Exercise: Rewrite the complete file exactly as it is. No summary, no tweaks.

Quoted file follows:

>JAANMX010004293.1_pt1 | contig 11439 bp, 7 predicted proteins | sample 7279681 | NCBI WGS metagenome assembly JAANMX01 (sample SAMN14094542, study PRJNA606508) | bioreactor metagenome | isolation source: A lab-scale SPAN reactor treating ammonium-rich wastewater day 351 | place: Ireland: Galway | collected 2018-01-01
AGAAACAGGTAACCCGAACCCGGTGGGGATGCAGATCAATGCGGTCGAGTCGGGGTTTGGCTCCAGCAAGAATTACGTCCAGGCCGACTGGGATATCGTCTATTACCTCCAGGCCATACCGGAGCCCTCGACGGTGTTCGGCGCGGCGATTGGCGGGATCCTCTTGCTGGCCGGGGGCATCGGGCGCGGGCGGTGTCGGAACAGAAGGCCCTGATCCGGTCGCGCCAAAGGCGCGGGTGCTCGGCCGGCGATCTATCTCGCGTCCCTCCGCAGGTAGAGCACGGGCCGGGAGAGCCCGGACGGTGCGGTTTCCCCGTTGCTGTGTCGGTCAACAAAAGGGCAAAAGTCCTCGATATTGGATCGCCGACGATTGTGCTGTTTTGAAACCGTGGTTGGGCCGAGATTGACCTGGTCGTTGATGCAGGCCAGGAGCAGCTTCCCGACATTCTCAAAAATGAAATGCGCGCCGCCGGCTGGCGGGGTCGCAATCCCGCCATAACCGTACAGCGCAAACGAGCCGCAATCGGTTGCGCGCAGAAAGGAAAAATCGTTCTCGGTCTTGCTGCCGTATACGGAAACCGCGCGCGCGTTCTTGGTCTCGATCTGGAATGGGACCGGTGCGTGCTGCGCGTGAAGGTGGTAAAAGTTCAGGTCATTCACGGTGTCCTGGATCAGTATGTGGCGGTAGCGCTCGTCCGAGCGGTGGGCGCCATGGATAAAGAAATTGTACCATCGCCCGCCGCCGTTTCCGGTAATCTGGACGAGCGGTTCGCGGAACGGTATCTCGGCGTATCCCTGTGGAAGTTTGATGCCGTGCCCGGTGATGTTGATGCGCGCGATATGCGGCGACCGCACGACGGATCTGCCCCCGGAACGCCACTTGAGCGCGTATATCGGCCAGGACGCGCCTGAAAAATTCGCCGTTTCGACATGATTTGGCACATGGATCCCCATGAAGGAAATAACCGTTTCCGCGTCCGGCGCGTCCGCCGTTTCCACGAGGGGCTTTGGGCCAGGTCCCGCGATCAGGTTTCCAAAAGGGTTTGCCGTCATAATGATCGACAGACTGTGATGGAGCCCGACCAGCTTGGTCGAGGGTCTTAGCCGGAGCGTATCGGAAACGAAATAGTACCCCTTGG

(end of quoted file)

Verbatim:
>JAANMX010004293.1_pt1 | contig 11439 bp, 7 predicted proteins | sample 7279681 | NCBI WGS metagenome assembly JAANMX01 (sample SAMN14094542, study PRJNA606508) | bioreactor metagenome | isolation source: A lab-scale SPAN reactor treating ammonium-rich wastewater day 351 | place: Ireland: Galway | collected 2018-01-01
AGAAACAGGTAACCCGAACCCGGTGGGGATGCAGATCAATGCGGTCGAGTCGGGGTTTGGCTCCAGCAAGAATTACGTCCAGGCCGACTGGGATATCGTCTATTACCTCCAGGCCATACCGGAGCCCTCGACGGTGTTCGGCGCGGCGATTGGCGGGATCCTCTTGCTGGCCGGGGGCATCGGGCGCGGGCGGTGTCGGAACAGAAGGCCCTGATCCGGTCGCGCCAAAGGCGCGGGTGCTCGGCCGGCGATCTATCTCGCGTCCCTCCGCAGGTAGAGCACGGGCCGGGAGAGCCCGGACGGTGCGGTTTCCCCGTTGCTGTGTCGGTCAACAAAAGGGCAAAAGTCCTCGATATTGGATCGCCGACGATTGTGCTGTTTTGAAACCGTGGTTGGGCCGAGATTGACCTGGTCGTTGATGCAGGCCAGGAGCAGCTTCCCGACATTCTCAAAAATGAAATGCGCGCCGCCGGCTGGCGGGGTCGCAATCCCGCCATAACCGTACAGCGCAAACGAGCCGCAATCGGTTGCGCGCAGAAAGGAAAAATCGTTCTCGGTCTTGCTGCCGTATACGGAAACCGCGCGCGCGTTCTTGGTCTCGATCTGGAATGGGACCGGTGCGTGCTGCGCGTGAAGGTGGTAAAAGTTCAGGTCATTCACGGTGTCCTGGATCAGTATGTGGCGGTAGCGCTCGTCCGAGCGGTGGGCGCCATGGATAAAGAAATTGTACCATCGCCCGCCGCCGTTTCCGGTAATCTGGACGAGCGGTTCGCGGAACGGTATCTCGGCGTATCCCTGTGGAAGTTTGATGCCGTGCCCGGTGATGTTGATGCGCGCGATATGCGGCGACCGCACGACGGATCTGCCCCCGGAACGCCACTTGAGCGCGTATATCGGCCAGGACGCGCCTGAAAAATTCGCCGTTTCGACATGATTTGGCACATGGATCCCCATGAAGGAAATAACCGTTTCCGCGTCCGGCGCGTCCGCCGTTTCCACGAGGGGCTTTGGGCCAGGTCCCGCGATCAGGTTTCCAAAAGGGTTTGCCGTCATAATGATCGACAGACTGTGATGGAGCCCGACCAGCTTGGTCGAGGGTCTTAGCCGGAGCGTATCGGAAACGAAATAGTACCCCTTGG